After the training workshop, Project Assistant Lenora Williams discussed her excitement to be part of this process as a junior heritage professional and shared her thoughts: “As the Project Assistant, I will be one of the main persons involved in the day to day digitising. After the first week of digitising after the workshop I can say all the demonstrations by Laura Perry and Jake Goodson have prepared me to fulfill my role in the project. They were able to give me an understanding of each step in the process and the general objectives of each.  I found it very helpful to be able to access professionals in the industry who have the experience working with several types of materials. Most importantly the hands-on training inspired me to approach my duties with a confidence that reading a manual may not be able to cover. So as I continue to learn more about the contents of this resource I am digitising, conservation methods and the new software I am being exposed to, I will always be grateful to those who provided this opportunity and those who made the workshop the success that it was.”

As the project gets under way, we will share more about the process itself, as well as the information gleamed through the pages of the Barbados Mercury Gazette through regular blog posts and conference presentations.

5.July11g        University of Florida team Laura Perry and Jake Goodson provide digitization training to workshop participants on July 11 and July 12, 2018.

14 June 2018

A Football Team from Lesotho

I cannot say that I am much of a football fan. When the World Cup takes place I find my favourite television programmes postponed. Also, my local London pub, which is usually a haven for a quiet evening out with family and friends, is taken over by crowds of supporters watching a match in the corner of the bar and shouting words of encouragement to their much-loved teams.

So, with an initial heavy heart, I started searching the EAP website for material connected to soccer that would be appropriate for a blog post. As always, I got swept away with the archives and for the first time, I feel I may have found my own team to support. I came across a file of correspondence concerning Mabeoana Football Club that was digitised as part of the Matsieng Royal Archives in Lesotho (EAP279). Some of the letters are written in Sotho and so I am unable to read them, but others are in English and they have given me a wonderful impression.

Lesotho_South_Africa_Locator 

Map indicating locations of Lesotho and South Africa (Wikimedia Commons CC BY SA 3.0)

The Club was founded in 1932 but the letters that have been digitised date from 1952-1954. I am assuming the Mabeoana team were made up of talented non-professionals, as indicated by this wonderful letter from the Club Secretary asking for Mr S.C. Pholo to be released from his driving duties so that he could take part in the Sir Sturuk Cup Finals.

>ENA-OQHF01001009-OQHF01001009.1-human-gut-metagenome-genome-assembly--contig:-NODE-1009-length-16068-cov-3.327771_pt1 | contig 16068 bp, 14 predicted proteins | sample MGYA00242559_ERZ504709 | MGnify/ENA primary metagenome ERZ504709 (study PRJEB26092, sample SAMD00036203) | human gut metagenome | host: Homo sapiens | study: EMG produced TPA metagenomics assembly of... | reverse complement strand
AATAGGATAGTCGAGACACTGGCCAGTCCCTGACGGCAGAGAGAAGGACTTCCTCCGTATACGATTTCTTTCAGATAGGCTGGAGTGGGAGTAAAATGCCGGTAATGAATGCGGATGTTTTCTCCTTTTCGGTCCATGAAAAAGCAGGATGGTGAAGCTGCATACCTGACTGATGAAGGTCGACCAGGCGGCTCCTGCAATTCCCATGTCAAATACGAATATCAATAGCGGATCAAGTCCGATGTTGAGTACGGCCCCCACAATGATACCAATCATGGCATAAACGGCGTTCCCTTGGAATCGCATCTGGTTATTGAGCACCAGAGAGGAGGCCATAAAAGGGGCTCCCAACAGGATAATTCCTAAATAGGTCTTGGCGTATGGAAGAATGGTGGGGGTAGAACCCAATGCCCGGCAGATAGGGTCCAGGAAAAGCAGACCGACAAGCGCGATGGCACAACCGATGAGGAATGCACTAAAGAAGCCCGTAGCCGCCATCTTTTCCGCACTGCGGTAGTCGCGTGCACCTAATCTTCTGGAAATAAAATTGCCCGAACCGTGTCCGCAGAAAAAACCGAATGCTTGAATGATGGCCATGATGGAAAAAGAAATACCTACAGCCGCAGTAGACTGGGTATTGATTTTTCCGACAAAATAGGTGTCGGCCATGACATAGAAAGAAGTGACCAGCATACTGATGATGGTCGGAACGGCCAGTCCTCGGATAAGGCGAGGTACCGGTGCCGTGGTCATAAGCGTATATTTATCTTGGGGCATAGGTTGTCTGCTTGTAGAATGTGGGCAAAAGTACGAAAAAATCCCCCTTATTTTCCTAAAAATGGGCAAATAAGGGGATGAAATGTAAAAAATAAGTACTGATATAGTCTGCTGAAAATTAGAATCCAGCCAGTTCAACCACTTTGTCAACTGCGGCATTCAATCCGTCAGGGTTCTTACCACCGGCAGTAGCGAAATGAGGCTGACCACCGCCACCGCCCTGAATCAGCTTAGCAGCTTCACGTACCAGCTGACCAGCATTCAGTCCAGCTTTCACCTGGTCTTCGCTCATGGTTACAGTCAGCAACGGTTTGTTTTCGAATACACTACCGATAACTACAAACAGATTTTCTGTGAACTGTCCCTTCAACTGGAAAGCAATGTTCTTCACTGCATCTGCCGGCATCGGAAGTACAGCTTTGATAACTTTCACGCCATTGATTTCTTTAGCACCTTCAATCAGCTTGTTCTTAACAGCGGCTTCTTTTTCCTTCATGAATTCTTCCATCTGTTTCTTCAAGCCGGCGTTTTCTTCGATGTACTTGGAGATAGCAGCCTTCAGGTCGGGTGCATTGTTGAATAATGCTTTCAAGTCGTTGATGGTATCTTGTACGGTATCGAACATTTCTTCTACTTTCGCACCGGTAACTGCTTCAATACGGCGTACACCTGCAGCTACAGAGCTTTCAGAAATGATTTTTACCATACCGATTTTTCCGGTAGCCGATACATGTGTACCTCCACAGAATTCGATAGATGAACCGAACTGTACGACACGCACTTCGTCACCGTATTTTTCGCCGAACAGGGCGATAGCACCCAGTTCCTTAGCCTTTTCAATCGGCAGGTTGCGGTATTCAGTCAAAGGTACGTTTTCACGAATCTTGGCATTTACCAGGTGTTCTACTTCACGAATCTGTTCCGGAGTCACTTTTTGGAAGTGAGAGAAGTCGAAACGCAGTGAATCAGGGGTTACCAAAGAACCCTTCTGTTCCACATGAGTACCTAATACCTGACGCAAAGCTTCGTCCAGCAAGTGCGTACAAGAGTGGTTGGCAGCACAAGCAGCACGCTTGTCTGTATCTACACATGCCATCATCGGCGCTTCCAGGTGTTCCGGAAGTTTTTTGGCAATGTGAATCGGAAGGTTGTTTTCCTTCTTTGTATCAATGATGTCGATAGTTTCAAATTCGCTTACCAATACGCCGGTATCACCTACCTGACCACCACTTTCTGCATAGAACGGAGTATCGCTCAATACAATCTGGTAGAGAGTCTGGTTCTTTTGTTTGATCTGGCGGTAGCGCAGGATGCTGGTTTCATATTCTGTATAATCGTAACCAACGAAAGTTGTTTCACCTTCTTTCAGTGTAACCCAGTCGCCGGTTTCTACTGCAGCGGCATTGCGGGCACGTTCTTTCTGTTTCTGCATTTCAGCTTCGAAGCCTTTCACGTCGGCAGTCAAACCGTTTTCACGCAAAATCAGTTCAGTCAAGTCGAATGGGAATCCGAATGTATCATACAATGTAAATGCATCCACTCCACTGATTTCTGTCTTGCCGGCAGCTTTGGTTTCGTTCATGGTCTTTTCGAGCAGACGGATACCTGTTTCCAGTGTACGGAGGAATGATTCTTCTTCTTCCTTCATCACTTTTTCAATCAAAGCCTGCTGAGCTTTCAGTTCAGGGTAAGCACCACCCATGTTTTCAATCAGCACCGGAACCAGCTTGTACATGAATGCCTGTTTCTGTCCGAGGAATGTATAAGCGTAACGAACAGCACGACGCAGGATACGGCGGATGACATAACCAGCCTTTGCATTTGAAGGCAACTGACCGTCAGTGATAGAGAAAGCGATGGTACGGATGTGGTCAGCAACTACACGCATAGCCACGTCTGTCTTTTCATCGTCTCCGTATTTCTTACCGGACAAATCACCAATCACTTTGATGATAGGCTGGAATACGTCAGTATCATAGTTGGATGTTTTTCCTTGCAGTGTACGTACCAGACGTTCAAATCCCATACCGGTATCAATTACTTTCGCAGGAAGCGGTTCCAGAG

EAP279_1_2_37_5

It looks as if the Daamboos Choir had been booked to entertain the spectators during this important match but were unable to perform and had to return their fee. What I desperately wanted to know was whether Mabeoana won the Finals but sadly there is nothing within the archive to indicate whether they became the champions.

EAP279_1_2_37_4

There seem to be a mixture of official matches and friendly games. I love this letter to an unknown team again from the Secretary, saying they wish to have a ‘Hot’ Match – I do hope the challenge was taken up and that it was a close and exciting game, certainly the results for 1954 imply that Mabeoana were a talented group of players and at the top of their game.

EAP279_1_2_37

1954 results

1954 match results

Sadly, having warmed to this team, a quick search on the internet told me that in 2011 they were relegated from the Lesotho Premier League, and I have been unable to find out anything further about them. So, if there is anyone reading this blog who can tell me more about Mabeoana F.C. – I would love to hear from you. 

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Update: 24 Jul 2018

Thanks to one of our blog readers and the power of Twitter we were provided with some further information about this team. The team still play in Matsieng and are currently in the second division in Lesotho. Mabeoana is the name given to the people from Matsieng. The custodian of the team is the Principle Chief of Matsieng, who is currently Seeiso Bereng Seeiso. 

We wish them luck for the next season and hope to get news of their promotion in the not too distant future!